Overall Rating Gold
Overall Score 71.75
Liaison Cindy Shea
Submission Date July 24, 2017
Executive Letter Download

STARS v2.1

University of North Carolina at Chapel Hill
OP-9: Landscape Management

Status Score Responsible Party
Complete 0.44 / 2.00 Tom Bythell
Campus Forester
Grounds
"---" indicates that no data was submitted for this field

Total campus area (i.e. the total amount of land within the institutional boundary):
4,247 Acres

Figures required to calculate the total area of managed grounds:
Area (double-counting is not allowed)
Area managed in accordance with an Integrated Pest Management (IPM) program that uses a four-tiered approach 317 Acres
Area managed in accordance with an organic land care standard or sustainable landscape management program that has eliminated the use of inorganic fertilizers and chemical pesticides, fungicides and herbicides in favor of ecologically preferable materials 71 Acres
Area managed using conventional landscape management practices (which may include some IPM principles or techniques) 651 Acres
Total area of managed grounds 1,039 Acres

A brief description of any land excluded from the area of managed grounds (e.g. the footprint of buildings and impervious surfaces, experimental agricultural land, areas that are not regularly managed or maintained):

Carolina North Forest and University Lake Areas are monitored to protect watershed and for fire prevention.


Percentage of grounds managed in accordance with an IPM program:
30.51

A copy of the IPM plan or program:
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A brief description of the IPM program:

The University’s IPM plan is managed by the Grounds Department within the Facilities Services Division. The acreage actively managed by Grounds is about 722 acres, which excludes building footprints and forested areas. The University Forest Manager and a two-person IPM staff work with Grounds crews that are assigned to 16 campus zones. There are over 50 crew members licensed in pesticide application by the NC Pesticide Board and trained to implement the IPM plan.
1. Action Thresholds – Action thresholds are set according to plant and site-specific conditions with the goal of maintaining plant health and campus appearance with minimum hazard to people and environment.
2. Monitor and Identify Pests – Zone crews search for signs of potential threats and take effective measures before the level of pests reaches an action threshold requiring the use of a pesticide. Zone crews search for eggs that can be treated safely before pests arise. Certain insects can be hand-picked off plants, e.g. bag worms. When a pest threat that meets an action threshold is identified, a work request is sent to the IPM staff.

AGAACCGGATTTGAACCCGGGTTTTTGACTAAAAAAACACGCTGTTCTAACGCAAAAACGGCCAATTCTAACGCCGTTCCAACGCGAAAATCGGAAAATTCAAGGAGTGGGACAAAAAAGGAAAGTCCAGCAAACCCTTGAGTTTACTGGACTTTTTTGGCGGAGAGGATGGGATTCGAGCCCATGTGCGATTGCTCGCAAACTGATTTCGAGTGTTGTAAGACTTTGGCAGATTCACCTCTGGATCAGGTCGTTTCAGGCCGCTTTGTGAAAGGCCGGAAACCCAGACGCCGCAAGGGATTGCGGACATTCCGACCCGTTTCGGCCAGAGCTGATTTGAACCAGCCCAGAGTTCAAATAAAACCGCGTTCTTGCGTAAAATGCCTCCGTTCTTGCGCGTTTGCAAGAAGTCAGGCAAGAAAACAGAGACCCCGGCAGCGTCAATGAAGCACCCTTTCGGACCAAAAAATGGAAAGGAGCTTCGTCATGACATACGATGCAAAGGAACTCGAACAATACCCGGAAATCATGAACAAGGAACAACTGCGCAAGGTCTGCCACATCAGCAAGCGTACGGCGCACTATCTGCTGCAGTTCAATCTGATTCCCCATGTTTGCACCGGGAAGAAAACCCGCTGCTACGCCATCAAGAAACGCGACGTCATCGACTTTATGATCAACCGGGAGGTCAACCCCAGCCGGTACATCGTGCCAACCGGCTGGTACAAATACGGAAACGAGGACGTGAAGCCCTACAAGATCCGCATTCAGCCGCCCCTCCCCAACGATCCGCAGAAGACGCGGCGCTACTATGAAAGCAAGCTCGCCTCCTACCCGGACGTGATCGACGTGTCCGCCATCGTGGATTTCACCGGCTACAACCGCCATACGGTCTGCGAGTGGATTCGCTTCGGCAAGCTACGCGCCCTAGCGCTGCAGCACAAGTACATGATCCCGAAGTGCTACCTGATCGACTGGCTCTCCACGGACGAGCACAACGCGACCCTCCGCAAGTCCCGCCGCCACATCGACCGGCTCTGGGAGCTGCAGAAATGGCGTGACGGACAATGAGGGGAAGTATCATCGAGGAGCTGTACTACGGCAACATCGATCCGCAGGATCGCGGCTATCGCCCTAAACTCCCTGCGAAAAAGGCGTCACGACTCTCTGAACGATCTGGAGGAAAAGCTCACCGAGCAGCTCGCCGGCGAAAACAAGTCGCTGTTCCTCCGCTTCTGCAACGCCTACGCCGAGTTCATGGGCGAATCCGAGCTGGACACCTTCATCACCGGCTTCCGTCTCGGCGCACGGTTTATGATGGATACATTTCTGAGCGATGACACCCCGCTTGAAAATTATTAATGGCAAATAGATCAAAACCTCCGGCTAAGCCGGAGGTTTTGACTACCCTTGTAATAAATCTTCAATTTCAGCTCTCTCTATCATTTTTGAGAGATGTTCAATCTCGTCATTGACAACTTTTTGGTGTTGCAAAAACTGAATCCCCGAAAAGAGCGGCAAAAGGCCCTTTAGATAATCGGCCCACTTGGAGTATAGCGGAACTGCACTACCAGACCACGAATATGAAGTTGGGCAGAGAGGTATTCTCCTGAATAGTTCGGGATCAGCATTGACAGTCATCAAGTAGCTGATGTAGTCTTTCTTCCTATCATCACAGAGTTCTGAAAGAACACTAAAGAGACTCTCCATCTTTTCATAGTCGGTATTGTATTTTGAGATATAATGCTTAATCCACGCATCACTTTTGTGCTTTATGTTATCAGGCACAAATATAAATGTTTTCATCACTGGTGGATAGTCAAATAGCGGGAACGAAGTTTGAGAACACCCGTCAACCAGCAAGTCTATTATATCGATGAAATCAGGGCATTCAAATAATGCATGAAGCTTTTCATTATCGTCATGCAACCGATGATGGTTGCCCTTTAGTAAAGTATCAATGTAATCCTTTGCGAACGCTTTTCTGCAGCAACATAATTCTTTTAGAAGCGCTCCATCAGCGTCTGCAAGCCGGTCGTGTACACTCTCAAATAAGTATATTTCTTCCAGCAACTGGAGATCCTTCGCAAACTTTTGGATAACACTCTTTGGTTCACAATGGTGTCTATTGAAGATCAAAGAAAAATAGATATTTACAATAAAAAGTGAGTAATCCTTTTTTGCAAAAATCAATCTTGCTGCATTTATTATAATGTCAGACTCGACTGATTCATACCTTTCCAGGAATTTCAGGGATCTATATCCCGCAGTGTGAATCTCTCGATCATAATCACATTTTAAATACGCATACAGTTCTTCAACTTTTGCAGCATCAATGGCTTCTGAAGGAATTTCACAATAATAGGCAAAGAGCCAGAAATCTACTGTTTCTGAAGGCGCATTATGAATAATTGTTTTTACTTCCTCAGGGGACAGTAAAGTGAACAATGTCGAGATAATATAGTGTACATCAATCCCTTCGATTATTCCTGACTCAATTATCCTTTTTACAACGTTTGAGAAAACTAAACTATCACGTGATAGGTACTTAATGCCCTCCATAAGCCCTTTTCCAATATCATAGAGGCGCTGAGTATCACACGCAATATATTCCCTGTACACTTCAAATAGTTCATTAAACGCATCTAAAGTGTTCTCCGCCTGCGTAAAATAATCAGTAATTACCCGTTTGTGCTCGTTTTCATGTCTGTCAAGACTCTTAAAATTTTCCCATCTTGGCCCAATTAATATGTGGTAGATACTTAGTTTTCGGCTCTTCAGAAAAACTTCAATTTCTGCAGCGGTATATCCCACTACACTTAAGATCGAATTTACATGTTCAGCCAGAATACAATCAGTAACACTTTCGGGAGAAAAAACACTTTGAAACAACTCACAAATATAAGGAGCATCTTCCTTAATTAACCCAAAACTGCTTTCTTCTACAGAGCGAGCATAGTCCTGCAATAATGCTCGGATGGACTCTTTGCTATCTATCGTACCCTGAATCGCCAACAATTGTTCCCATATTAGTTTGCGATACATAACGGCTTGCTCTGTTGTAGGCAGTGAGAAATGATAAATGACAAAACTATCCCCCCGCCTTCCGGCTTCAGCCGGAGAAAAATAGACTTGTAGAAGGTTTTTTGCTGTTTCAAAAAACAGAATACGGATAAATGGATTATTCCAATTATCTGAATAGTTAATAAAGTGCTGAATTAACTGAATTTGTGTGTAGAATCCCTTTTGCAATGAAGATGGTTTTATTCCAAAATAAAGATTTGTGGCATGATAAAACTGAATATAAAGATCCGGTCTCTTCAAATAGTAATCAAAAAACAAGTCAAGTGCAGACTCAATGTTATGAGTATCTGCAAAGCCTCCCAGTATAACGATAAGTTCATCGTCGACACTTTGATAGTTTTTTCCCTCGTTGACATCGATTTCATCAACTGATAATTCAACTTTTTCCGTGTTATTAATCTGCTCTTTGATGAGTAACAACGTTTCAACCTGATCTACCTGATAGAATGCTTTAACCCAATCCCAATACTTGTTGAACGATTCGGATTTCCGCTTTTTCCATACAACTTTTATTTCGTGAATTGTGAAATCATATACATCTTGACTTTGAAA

3. Prevention – To the extent possible, the Grounds Department plants species that are resistant to common pests. Plant diseases are controlled by scheduling fertilization and irrigation to prevent spores from germinating, reducing the need for fungicides.
4. Control – The IPM staff uses the least hazardous treatment first. Eggs are treated with low-impact dormant-oil sprays. As a last resort, specific products targeted to specific plants are used. The only broad-spectrum product used, Round-up, is narrowly applied; it is hand-sprayed on walkways only. Broadcast spraying of non-specific pesticides is not done.

http://facilities.unc.edu/files/2015/12/Design-Guidelines-2014.pdf


Percentage of grounds managed in accordance with an organic program:
6.83

A brief description of the organic land standard or landscape management program that has eliminated the use of inorganic fertilizers and chemical pesticides, fungicides and herbicides in favor of ecologically preferable materials:

Proactive stormwater management strategies have positively affected landscapes throughout campus. Some of the strategies adopted include reforesting areas to augment the evapo-transpiration of stormwater through trees. On sloped and shaded areas, turf grass is being replaced with low maintenance perennial ground covers that hold stormwater more effectively. Rain gardens, daylit streams, and riparian buffers are additional methods employed to reduce stormwater runoff and improve stormwater quality. At all of these reforested areas, replanted slopes, and stormwater management features, organic standards have been adopted that eliminate the use of inorganic fertilizers and chemical pesticides, fungicides and herbicides.